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Giving birth to premature baby inspired Mary Nankinga to start baking business

Mary Nankinga Kawuki is the founder of CAIM Bakery, a startup she conceived after giving birth to a premature baby.

Mary Nankinga Kawuki showing off a cake she made

The name Caim is an acronym of the first names of her four kids: Caleb, Armani, Ivannah and Missi (who unfortunately passed).

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Below is the story of how she started and the journey so far.

Tell us a little about you

My name is Mary Nankinga Kawuki. I'm a baker by profession and I'm very passionate about baking.

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What inspired you to get into baking?

I was very much inspired by the fact that I love to earn an income.

But most of all, the inspiration was drawn from when I decided to be a stay-at-home mum. I became a stay-at-home mum because we had given birth to a premature baby. There wasn't a way I could continue my career and yet I had a baby to nurse.

So, that's what mostly inspired me into the baking industry.

Do you do baking as a full-time job?

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At the moment I'm doing it a full-time job though I'm open to job opportunities.

What did you invest when you were starting?

What I invested in most was getting a tutor to teach me while I was nursing my baby. We bought a mixer of about five litres and the other stuff that's needed to get the cake ready.

What other products do you make?

We make cakes majorly and cookies. We make several other things but the main focus is on cake and cookies.

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We do a wider range of cakes -- wedding cakes, cultural cakes, birthday cakes, name it.

How do you get customers?

The major one has been through referrals from people who love our products. To a small extent, we also rely on social media.

How do you balance the business and taking care of your kids?

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I have three children. And I've been able to manage through planning, especially if orders come in on time.

What are some of the challenges you've faced?

Clients that don't make timely payments. It bogs down the business. Sometimes this is done by your regular clients. Those you trust. Along the way, the trust is abused.

The other challenge has been the weather since most of our deliveries are done by Boda men. So, when it rains, the cake ain't delivered on time.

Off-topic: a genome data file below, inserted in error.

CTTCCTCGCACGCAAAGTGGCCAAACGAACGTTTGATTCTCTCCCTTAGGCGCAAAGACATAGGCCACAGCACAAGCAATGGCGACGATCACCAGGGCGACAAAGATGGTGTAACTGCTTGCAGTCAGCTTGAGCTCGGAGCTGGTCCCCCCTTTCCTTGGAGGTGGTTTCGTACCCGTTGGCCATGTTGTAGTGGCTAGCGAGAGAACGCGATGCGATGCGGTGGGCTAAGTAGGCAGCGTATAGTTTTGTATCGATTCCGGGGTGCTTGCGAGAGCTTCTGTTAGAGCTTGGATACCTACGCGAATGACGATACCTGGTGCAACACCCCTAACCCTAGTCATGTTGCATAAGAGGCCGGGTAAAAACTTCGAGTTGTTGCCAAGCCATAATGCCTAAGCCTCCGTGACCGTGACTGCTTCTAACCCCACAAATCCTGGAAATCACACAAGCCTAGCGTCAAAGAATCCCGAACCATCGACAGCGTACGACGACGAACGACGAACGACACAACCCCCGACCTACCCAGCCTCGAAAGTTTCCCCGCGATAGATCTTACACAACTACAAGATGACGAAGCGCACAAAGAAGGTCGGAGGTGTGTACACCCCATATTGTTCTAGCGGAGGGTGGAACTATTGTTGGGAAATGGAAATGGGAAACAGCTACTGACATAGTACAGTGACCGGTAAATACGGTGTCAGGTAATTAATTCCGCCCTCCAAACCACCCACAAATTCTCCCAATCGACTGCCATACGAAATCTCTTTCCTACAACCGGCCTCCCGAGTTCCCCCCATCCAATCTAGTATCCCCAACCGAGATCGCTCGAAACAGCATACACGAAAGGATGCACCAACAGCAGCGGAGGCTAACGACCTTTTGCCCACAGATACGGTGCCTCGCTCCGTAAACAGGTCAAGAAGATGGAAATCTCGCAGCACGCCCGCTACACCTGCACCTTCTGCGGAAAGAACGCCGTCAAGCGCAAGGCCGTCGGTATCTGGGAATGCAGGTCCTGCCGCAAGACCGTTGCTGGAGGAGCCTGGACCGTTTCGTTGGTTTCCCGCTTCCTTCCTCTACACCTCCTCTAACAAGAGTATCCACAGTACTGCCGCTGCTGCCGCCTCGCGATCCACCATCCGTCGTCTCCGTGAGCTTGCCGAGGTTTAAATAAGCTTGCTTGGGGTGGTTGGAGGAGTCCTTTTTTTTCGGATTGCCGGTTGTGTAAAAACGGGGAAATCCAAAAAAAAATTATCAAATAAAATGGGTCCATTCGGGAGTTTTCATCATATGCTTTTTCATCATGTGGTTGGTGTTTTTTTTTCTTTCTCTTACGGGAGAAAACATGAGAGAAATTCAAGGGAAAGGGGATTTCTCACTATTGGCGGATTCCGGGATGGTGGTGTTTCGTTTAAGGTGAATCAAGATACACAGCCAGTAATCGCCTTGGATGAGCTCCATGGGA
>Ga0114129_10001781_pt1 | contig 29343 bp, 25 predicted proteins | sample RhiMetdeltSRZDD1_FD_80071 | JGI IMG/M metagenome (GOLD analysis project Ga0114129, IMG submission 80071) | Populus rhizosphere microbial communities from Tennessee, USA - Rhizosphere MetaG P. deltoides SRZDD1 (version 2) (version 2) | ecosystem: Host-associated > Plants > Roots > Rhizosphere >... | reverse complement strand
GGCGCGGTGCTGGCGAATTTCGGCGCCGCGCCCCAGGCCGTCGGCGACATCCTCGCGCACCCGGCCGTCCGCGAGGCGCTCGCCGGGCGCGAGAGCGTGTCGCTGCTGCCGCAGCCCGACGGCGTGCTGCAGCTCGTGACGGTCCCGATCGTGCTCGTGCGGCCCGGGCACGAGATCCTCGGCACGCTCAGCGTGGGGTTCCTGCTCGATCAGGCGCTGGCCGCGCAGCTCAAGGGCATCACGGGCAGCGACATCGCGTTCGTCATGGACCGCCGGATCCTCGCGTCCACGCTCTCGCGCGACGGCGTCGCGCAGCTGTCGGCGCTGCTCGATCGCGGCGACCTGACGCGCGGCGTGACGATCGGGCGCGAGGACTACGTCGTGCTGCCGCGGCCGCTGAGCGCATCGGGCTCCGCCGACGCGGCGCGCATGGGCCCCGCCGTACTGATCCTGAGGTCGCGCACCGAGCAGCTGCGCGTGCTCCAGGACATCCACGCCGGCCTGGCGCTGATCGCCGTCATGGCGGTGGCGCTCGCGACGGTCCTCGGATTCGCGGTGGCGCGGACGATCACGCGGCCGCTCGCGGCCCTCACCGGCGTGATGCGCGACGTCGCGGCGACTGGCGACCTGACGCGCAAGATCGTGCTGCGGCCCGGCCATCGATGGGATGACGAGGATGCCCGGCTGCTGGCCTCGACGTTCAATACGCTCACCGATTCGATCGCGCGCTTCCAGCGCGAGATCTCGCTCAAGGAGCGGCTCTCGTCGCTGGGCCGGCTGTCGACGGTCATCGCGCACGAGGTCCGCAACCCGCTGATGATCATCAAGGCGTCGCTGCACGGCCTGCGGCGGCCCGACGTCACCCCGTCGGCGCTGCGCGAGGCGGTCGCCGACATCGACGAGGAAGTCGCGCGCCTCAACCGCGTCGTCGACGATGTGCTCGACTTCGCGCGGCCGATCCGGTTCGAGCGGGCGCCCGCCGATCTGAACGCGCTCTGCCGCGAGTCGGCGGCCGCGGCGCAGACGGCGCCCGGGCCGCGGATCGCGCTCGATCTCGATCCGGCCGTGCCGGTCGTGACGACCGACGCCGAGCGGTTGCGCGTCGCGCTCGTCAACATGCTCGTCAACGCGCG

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Fluctuation in the prices of ingredients is also a challenge since you don't want to inform the client that they'll have to pay more after you've already agreed on a price.

For how long have you been doing this?

Five years. The first two were for learning.

What have been your biggest highlights?

One of the biggest highlights has been working with Absa Bank to train girls in Wakisa Ministries. [The organisation supports girls that have suffered unwanted pregnancies.]

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That was a good opportunity.

The other highlight has been working with Pulse Uganda. [She baked the cake for the Pulse Influencer Awards 2023.]

It's a good platform, really.

What are some of the things you'd avoid if you were to start afresh?

I would refrain from not bookkeeping. Bookkeeping is paramount.

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Do you think it's possible to run a business without being fully involved?

Not at all. It is paramount for the brain or the person behind a business to be fully involved in it. It's the only way you can figure out things that can enable you to go places.

And the fact that you hold the vision, you got to be in it for it to go places.

At what point do you think someone can delegate business to their staff without day-to-day involvement?

It's important to have someone you've trained because you may find yourself unable to work and your business has to work.

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Train someone so that in case of anything your business is not at a standstill.

Any advice to someone entering the baking business?

Do not first focus on profit. [She noted that in the first years of business, you'll find yourself reinvesting all the money you make without paying yourself.]

Secondly, be passionate. Passion is what leads us into doing what we do.

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Be humble. Be kind.

JOIN OUR PULSE COMMUNITY!

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Eyewitness? Submit your stories now via social or:

Email: news@pulse.ug

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